Luka Modric is the classiest of acts on and off the pitch.
From humble beginnings and an upbringing which coincided with the Croatian War of Independence, the Real Madrid playmaker, at the age of 33, is Los Blancos’ most important player and his country’s darling.
He is now The Best, and rightly so.
FIFA’s elaborate awards bash, which has only been in its infancy since 2016, has the sense of a feel-good PR exercise to feed the glitz and glam appetite for world football. Yet no one could argue with Modric winning the men’s player of the 2017-18 season gong in London on Monday night.
He followed up his man of the match worthy display in last May’s Champions League final against Liverpool, helping Real to a third consecutive triumph in Kiev, by playing a captain’s hand for Croatia in their run to the World Cup final against France.
Those two contributions were without doubt the icing on top of a vintage season which ultimately saw the diminutive creative force win 29.05 per cent of the overall FIFA vote, ahead of Cristiano Ronaldo (19.08%) and Mohamed Salah (11.23%).
Such recognition has been in short supply for illustrious midfielders over the years, and although there isn’t a debate that two of the best ever, Ronaldo and Lionel Messi, have not deserved their stranglehold over individual prizes for the past decade or so, it is refreshing to see a man from the engine room usurp goalscoring prowess.
The hope for lovers of the purest form of the beautiful game – something which Modric embodies with his graft and poise on the ball – is that ‘The Best’ will now go on to win the Ballon d’Or later this year.
Since 2008, Ronaldo and Messi have shared the most prestigious individual honour, winning five awards apiece, but Modric deservedly has a chance to become the first player other than those two since Kaka in 2008 to triumph.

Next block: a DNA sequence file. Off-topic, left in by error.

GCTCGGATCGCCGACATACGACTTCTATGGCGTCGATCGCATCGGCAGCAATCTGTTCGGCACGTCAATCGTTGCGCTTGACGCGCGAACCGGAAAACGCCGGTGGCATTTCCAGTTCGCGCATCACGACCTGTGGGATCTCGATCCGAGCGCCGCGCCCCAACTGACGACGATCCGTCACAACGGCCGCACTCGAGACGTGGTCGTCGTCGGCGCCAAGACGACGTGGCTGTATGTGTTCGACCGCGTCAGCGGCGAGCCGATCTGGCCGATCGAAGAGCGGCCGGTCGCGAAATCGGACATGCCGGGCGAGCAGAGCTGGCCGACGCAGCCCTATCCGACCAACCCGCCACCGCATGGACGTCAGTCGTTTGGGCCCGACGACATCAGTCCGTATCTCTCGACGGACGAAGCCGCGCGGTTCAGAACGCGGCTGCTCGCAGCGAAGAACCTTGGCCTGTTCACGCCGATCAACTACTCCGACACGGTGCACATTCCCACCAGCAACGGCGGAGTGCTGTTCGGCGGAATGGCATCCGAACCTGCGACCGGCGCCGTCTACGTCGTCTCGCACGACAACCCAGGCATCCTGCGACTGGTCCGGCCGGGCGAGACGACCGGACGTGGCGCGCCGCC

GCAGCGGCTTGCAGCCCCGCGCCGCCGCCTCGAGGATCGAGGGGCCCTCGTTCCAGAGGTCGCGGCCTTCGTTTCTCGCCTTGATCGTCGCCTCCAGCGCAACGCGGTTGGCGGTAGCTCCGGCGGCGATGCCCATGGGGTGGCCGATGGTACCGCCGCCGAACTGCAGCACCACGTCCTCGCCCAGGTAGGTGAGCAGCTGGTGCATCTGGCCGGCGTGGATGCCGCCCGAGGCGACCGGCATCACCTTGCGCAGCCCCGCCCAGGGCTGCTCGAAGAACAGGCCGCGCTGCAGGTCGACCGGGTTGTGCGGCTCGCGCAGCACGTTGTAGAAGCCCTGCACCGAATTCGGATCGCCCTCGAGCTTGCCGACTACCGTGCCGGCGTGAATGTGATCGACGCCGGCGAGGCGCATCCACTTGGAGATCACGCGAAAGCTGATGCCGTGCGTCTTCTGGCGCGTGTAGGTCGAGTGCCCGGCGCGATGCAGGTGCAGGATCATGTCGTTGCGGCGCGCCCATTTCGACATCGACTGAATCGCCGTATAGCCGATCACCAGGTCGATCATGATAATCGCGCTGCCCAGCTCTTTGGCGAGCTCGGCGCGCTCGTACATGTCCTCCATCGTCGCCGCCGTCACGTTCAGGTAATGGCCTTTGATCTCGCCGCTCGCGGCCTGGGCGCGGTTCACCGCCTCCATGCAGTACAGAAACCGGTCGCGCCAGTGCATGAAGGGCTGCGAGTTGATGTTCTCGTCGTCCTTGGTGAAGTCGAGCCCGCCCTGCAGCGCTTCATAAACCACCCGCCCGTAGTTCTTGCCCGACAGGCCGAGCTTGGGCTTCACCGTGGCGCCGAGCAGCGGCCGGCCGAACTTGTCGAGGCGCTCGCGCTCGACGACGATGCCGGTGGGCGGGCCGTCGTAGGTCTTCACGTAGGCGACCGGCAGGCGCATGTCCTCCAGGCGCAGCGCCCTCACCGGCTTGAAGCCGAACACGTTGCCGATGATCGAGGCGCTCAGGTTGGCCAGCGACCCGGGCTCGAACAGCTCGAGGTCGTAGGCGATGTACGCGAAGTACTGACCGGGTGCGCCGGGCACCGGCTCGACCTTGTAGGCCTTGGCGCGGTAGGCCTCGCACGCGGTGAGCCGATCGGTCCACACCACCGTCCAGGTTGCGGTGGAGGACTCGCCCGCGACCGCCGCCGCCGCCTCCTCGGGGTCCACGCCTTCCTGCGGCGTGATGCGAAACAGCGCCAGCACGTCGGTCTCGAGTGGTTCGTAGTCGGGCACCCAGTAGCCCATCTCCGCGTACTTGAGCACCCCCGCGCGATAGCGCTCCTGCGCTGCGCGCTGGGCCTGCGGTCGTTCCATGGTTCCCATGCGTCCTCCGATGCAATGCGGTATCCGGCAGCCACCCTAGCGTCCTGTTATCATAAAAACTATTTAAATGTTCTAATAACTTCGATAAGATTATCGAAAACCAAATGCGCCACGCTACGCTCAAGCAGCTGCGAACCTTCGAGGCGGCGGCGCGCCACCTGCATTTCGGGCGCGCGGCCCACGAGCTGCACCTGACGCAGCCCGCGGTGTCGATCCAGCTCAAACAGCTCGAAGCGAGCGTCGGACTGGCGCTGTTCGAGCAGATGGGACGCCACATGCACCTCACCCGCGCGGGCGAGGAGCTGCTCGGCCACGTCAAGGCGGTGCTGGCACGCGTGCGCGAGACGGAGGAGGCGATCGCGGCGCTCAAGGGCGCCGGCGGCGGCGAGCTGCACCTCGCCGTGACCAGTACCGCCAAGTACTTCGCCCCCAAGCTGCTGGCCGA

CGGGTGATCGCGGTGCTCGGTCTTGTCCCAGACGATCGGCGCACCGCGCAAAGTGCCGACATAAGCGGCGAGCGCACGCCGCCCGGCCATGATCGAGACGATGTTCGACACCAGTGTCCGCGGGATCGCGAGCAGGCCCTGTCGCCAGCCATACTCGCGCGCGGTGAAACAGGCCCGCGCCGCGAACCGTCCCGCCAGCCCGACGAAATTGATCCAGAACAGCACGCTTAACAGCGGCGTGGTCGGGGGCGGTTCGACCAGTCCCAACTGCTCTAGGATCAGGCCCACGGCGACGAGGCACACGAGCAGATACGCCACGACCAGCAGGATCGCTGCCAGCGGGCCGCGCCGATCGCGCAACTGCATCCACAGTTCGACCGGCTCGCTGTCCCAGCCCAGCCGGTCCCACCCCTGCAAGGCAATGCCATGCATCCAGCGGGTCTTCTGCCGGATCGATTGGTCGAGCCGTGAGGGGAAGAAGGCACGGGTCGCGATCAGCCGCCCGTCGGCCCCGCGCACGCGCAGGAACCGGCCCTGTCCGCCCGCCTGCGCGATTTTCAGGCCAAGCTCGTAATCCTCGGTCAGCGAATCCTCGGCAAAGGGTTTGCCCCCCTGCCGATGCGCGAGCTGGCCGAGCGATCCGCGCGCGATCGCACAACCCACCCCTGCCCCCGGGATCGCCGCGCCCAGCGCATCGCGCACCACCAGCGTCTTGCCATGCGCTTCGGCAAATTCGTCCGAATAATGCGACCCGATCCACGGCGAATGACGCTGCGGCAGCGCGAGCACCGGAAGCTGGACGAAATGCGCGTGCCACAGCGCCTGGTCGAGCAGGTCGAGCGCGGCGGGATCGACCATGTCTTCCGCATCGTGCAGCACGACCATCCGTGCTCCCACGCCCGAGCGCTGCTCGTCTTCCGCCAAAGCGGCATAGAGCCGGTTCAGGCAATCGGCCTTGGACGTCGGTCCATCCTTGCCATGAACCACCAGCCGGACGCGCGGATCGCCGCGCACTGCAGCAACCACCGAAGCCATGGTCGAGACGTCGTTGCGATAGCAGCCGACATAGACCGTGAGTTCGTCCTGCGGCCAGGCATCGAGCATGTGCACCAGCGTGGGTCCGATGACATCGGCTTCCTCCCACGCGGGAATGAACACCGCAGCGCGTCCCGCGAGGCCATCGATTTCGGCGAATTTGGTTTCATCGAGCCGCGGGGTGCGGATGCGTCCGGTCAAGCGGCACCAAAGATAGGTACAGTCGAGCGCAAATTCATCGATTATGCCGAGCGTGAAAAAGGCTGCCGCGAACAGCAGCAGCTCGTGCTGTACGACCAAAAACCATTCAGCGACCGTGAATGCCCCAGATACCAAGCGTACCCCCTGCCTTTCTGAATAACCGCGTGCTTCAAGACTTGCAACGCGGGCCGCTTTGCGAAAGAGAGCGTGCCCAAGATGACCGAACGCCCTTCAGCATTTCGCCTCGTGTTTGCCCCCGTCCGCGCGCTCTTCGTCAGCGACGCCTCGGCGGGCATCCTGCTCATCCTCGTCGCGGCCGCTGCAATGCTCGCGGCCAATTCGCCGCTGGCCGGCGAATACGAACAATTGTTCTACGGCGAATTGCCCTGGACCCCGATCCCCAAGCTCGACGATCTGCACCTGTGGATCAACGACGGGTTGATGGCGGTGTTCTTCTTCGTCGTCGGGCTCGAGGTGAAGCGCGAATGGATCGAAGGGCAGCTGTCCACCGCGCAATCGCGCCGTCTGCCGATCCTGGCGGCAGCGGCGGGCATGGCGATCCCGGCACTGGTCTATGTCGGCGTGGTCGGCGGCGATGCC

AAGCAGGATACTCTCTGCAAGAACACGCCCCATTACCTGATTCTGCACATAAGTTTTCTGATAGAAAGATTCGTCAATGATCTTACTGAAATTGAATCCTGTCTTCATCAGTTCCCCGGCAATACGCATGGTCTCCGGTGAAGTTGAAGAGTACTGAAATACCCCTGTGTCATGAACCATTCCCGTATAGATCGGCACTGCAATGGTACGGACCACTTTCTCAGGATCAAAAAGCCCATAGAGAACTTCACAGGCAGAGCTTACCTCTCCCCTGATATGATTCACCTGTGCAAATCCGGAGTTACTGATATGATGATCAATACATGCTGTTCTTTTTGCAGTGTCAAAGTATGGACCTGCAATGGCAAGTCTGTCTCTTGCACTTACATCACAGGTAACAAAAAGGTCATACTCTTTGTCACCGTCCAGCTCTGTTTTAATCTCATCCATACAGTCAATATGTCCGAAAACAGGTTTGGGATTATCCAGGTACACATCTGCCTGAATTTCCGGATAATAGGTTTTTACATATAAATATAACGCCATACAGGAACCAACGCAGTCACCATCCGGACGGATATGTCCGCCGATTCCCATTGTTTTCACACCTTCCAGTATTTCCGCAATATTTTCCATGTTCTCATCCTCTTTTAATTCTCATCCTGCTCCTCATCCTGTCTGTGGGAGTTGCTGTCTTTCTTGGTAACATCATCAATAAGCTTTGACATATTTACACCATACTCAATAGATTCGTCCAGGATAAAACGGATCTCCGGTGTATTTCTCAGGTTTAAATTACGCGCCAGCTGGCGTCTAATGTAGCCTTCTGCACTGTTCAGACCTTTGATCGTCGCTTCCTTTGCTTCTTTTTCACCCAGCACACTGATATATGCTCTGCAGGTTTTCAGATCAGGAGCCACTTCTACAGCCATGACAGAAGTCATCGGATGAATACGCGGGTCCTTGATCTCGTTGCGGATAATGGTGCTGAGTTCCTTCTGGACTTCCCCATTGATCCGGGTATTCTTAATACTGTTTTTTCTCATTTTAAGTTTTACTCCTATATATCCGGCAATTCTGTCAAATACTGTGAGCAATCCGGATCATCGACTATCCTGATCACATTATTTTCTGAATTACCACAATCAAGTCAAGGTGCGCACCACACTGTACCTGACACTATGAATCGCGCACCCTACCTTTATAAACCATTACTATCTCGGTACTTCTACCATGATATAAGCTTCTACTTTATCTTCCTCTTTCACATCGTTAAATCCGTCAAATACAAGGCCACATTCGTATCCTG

And it would be welcome, too – regardless of the fact the two players which have dominated are still domineering forces in their own right.
In previous years, ex-Barcelona duo Xavi and Andres Iniesta are the two midfield mainstays of the modern era who are comparable with Modric in terms of ability and status, but neither of those two could break the Ballon d’Or monopoly.
Xavi was third for three consecutive years between 2009 and 2011 while Iniesta was runner-up in 2010 and a bronze medallist in 2012. The latter genius, who now plies his trade with Vissel Kobe in Japan, unluckily missed out on the top honour to former Blaugrana team-mate Messi eight years ago, even after scoring the World Cup final winner for Spain against Holland.
Modric is surely now in a prime position to land the biggest individual prize and end a period of midfielders being overlooked somewhat at the top.
Not that the former Tottenham star is a man who lives for or craves the attention of being the main man, quite the opposite. His acceptance speech – delivered in three different languages – was heartfelt and touched upon his journey from the little known NK Zadar, to Dinamo Zagreb to becoming the star he is today.
He had London’s Royal Festival Hall in the palm of his hands and the footballing community, from all corners of Europe’s top clubs past and present, listened in with the utmost respect.
Modric’s words were spoken in complete control, reminiscent of the way he conducts matches from the centre of the pitch. His nod to boyhood idol Zvonimir Boban, the captain of Croatia’s side which finished third at the 1998 World Cup, was another touching gesture as the gifted AC Milan great broke down in tears watching on in the audience.
Modric is now the one setting a the example and inspiring future generations.
Know more about Sport360 Application